“It’s like living on the edge of some subtle dystopian nightmare.”
“Why does there need to be so much food on the shelves!? Where did all this food come from? Who buys it?”
“What!? What the hell even is this?”
I think about the amount of bread they pull from the shelves, the cheese that they compact into something called “waste,” which they can then “write off” for the “market value,” whereas if they give the food away, write it off as “charitable contributions” they are only able to be credited the “wholesale value.”
“You know,” the stockboy said to me, “there are some products on the shelves that they manufacture for the sole purpose of throwing them away. They inflate the price of the dinner rolls, and then they throw them away.”
He showed me the tally sheets, where they kept a record of the amount of food that is pull off of the shelves.
“1/3 of the children in Western North Carolina are food insecure.”
That means they are hungry.
Wasn’t I talking about dystopia? Did I not get to the part about war?
No. I will skip that part tonight and I will leap right to part in which dysfunctional systems inevitably destroy themselves and the hungry children descend in flash mobs, demanding bread with only their eyes.
I will hurry to the part where investigation upon investigation ensues. The indictments are just so scathing, we can’t turn away. These stories will be the great new genre, we will watch as corporations are exposed and then legally destroyed, with panels of humanitarians and concerned scientists determining where seized assets should be shifted.
I’ll skip right to the acts of reparative justice.
Today on the way home from work, I imagined a screenplay in which the designated “leaders” of the world and industry suddenly experienced a collective shift in consciousness and conscience.
I pictured the scenes in offices and bedrooms around the world, the solemn stare through an airplane window, the look of one’s own hand. Voices on the telephone, a secret meeting, a grand surprise, a global paid holiday on which – with surprising grace and unanimity – the people of all neighborhoods, camps, and villages are informed that the United Nations and all nations had made terrible mistakes, that people had been lied to and that terrible things had been occurring for a long time.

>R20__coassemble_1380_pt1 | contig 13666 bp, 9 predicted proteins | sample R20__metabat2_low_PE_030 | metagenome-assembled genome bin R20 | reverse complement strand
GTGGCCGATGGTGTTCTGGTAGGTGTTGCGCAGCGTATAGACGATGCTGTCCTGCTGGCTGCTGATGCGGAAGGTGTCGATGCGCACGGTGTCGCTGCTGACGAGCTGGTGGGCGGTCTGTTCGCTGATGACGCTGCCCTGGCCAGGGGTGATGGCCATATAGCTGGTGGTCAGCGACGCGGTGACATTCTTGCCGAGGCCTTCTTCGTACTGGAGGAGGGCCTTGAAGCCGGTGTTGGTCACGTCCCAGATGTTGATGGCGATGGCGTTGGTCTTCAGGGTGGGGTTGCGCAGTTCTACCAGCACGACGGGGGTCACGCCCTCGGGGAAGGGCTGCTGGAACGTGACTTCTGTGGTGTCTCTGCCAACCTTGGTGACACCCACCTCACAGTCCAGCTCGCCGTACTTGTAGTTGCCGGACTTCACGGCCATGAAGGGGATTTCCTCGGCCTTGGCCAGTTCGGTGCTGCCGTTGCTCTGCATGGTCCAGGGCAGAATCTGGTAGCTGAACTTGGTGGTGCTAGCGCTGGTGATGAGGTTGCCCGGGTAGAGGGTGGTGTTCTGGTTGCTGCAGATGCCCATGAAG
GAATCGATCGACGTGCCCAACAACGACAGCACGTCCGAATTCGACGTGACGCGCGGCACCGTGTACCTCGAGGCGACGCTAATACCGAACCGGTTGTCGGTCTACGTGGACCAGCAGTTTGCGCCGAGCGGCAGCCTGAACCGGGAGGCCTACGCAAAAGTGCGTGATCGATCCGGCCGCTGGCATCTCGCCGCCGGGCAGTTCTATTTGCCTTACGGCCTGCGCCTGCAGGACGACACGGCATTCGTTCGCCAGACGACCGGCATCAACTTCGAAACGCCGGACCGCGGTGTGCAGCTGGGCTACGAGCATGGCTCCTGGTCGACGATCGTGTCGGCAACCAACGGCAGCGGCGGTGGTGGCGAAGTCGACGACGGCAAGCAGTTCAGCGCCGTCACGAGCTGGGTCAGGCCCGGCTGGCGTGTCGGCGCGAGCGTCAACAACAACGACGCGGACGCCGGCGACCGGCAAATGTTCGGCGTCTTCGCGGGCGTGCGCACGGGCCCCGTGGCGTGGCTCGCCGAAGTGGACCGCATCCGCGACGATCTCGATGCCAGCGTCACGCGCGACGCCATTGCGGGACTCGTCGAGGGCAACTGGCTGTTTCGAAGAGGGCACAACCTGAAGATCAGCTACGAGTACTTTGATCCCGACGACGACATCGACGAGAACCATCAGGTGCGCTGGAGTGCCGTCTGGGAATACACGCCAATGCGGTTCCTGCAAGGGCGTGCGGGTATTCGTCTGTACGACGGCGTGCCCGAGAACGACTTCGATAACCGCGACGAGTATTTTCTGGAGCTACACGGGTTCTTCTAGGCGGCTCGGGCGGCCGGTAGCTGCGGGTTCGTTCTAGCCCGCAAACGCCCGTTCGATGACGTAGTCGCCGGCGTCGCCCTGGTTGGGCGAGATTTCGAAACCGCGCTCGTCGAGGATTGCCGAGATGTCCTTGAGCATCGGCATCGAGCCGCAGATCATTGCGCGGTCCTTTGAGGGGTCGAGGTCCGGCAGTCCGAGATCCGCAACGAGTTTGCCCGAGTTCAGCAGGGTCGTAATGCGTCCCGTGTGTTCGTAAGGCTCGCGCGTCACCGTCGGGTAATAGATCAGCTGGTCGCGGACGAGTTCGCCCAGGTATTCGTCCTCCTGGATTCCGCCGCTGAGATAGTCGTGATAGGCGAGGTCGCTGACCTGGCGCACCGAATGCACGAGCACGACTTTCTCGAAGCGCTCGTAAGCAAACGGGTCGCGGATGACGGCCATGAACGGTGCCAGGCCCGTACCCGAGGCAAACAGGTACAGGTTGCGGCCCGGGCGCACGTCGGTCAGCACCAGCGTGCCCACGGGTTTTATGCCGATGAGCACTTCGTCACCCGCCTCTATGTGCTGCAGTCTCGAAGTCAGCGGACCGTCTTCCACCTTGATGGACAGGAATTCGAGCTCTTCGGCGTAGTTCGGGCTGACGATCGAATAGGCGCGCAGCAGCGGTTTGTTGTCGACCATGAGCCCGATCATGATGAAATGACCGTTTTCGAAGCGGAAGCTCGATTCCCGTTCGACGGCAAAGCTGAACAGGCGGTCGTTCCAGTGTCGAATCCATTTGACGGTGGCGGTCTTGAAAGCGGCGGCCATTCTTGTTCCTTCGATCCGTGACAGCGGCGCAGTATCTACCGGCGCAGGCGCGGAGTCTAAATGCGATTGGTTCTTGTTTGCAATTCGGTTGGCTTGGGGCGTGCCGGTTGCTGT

“However, you must know that solutions are imminently available and that best possible efforts will be made to restore balance, equilibrium, justice, and integrity. Already, reparations are in progress. In the past I have said that we, as a nation, must work together to protect our freedoms and defend our futures. Today, I will say that, as a people, we have worked long and hard trying – and many of us dying – to try to fix what has been broken by our collective errors in interest.
It has been decided, by the nations of the world, that it is time – at this point in the history of the future – that we must end our current endeavors of war and profit. We must remember that at some point, in all our lives, we wanted to change the world for the better.
We have offered this holiday, this time of rest, as an opportunity to consider a world without war. That is where you now live. Yes, there is violence and there is death. We hope that the remote communication of this message, to even the furthest reaches of this planet’s people will create – if only for a moment – a world without killing. Please, take a few minutes to ensure that your friends and family are receiving this message…and then watch, listen.”
(Images of people looking around, televisions flickering on in classrooms, children being gathered, old people in rooms with shades drawn, dimly paying attention through their medicated haze, refugees in camps watching as they eat, clean and safe…with no sounds of guns, their children not dying…watching as the “civilized” world is told of and shown a world without war…white people weeping for the first time in years.)
“We have ended the wars. There will be no more war.”
So, yeah, that’s why going to the grocery store is a little intense sometimes.